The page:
ERUSALEM – Israel declared a heightened security alert on Wednesday and barred Palestinians from the West Bank and Gaza Strip from entering the country, fearing Hezbollah guerrillas may try to carry out a major attack during holiday celebrations this week.
The Purim holiday coincides with the end of a 40-day mourning period for Hezbollah commander Imad Mughniyeh, who was killed in a car bombing in Syria last month. Israel has denied involvement, but the Lebanese guerrilla group has blamed Israel and vowed revenge.
The alert came amid new signs that Israel is moving closer to a cease-fire with Hamas militants in the Gaza Strip. Israeli defense officials said Amos Gilad, a senior Defense Ministry official, traveled to Cairo on Tuesday for talks with Egyptian mediators. The officials spoke on condition of anonymity due to the sensitive nature of the talks.
The Israeli army said the closure would remain in effect through Sunday night, preventing thousands of Palestinian workers and merchants from entering Israel. Most come from the West Bank, but small numbers of merchants from the Hamas-controlled Gaza Strip are allowed into Israel. Palestinians needing treatment at Israeli hospitals will be able to enter, and cargo crossings will keep operating, a military spokesman said on condition of anonymity, citing policy.
While Israel typically imposes closures during major holidays, when schools are closed and public areas are crowded with travelers, security officials are even more fearful following the Mughniyeh killing. Police spokesman Micky Rosenfeld said police have canceled vacations for officers and brought in extra forces to guard festivities, which started at schools on Wednesday.
The Islamic mourning period for Mughniyeh is set to end this weekend. Hezbollah is believed to have close ties with Palestinian militants in the West Bank, who in the past have carried out attacks during Purim, a holiday when young children dress up in costumes.
Violence in the Gaza Strip and southern Israel has slowed in recent weeks as Egypt pressed Hamas to stop its rocket fire and Israel to halt military strikes. The truce efforts intensified after a fierce round of fighting that began in late February and killed more than 120 Palestinians, including dozens of civilians, as well as three Israelis.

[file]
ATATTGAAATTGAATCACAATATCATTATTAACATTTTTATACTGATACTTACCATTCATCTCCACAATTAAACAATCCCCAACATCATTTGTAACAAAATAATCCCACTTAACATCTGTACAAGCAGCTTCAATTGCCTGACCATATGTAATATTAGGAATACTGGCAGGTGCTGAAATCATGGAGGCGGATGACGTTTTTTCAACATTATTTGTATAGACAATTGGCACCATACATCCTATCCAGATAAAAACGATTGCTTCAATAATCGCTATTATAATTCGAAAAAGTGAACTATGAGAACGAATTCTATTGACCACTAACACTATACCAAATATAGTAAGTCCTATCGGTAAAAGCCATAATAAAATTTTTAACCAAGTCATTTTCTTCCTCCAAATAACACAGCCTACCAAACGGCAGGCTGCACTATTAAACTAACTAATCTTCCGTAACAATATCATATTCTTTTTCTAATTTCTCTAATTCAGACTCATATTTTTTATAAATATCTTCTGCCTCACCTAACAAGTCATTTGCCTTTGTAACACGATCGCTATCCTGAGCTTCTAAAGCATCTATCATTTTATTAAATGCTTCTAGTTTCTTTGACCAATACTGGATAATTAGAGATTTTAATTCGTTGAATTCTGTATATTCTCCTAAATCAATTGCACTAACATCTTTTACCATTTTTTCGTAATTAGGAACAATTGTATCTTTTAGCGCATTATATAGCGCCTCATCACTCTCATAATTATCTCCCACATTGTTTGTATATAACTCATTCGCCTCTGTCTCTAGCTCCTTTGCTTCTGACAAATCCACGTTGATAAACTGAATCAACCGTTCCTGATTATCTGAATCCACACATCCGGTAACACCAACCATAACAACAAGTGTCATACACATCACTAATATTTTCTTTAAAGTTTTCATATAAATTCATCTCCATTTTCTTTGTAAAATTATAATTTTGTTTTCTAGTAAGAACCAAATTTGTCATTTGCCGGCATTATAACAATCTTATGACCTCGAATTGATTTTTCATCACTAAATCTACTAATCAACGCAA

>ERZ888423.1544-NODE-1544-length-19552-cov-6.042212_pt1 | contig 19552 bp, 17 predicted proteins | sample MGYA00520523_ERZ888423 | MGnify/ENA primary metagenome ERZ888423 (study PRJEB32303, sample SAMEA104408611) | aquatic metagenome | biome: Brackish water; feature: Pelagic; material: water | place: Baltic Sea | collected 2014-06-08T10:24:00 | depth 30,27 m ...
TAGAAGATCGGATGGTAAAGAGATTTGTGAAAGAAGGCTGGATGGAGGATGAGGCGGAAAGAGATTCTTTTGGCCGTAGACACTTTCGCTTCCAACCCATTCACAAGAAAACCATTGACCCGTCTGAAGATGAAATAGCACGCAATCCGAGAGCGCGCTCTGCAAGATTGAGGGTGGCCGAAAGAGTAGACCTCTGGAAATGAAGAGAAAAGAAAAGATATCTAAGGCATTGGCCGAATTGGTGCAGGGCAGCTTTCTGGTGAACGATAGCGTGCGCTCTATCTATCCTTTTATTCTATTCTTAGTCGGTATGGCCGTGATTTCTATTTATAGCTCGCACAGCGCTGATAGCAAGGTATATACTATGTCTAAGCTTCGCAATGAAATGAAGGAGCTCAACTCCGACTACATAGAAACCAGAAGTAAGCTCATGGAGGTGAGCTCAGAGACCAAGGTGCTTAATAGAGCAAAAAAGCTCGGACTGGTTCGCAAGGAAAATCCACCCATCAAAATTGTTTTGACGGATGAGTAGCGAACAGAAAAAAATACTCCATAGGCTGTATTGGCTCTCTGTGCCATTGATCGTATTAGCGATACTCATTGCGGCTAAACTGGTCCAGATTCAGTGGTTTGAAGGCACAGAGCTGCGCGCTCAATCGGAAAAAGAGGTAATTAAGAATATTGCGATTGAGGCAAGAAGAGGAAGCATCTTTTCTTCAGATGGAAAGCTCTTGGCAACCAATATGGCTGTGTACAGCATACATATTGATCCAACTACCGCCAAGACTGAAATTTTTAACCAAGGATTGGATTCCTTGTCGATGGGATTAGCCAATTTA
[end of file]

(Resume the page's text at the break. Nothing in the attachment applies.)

Israel has been battling Hamas since the Islamic militant group violently seized control of Gaza last June. In addition to its military activity, Israel has imposed a tough economic blockade on the area.
As part of the truce talks, Hamas wants Israel to reopen Gaza's border crossings. Hamas also wants to have some sort of presence at the crossings, and Israeli defense officials have not ruled that out, as long as Israel is allowed to monitor the passages in some way as well.
Hamas spokesman Ayman Taha confirmed Wednesday the talks were under way with Egyptian mediators.
"As we have always said, the ball is in Israel's court," Taha said. "We cannot forget that.... Every single minute they are committing new aggressions against the Palestinians."
In a sign of the tensions surrounding Purim, a fringe Orthodox Jewish group warned Arabs of east Jerusalem not to enter the predominantly Jewish western side of the disputed holy city during the holiday, saying they might be attacked by "extremists."
In the ad published on the front page of the Al Hayat Arab daily, Rabbi Israel Hirsch of the anti-Zionist Neturei Karta group said he wanted to protect Arabs.
"We are worried that our Palestinian brothers might be harmed," Hirsch wrote in the ad.
Jewish-Arab friction has escalated in Jerusalem since a Palestinian gunman killed eight young students at a Jewish religious school earlier this month.
On Tuesday, a rabbi was stabbed and moderately wounded at a gate to Jerusalem's Old City in an attack police said they believe was carried out by an Arab.
The stabbing came just says after Jewish extremists tried to attack the east Jerusalem home of the militant who carried out the attack on the school.
The Palestinian militant was killed during the shooting by an off-duty soldier.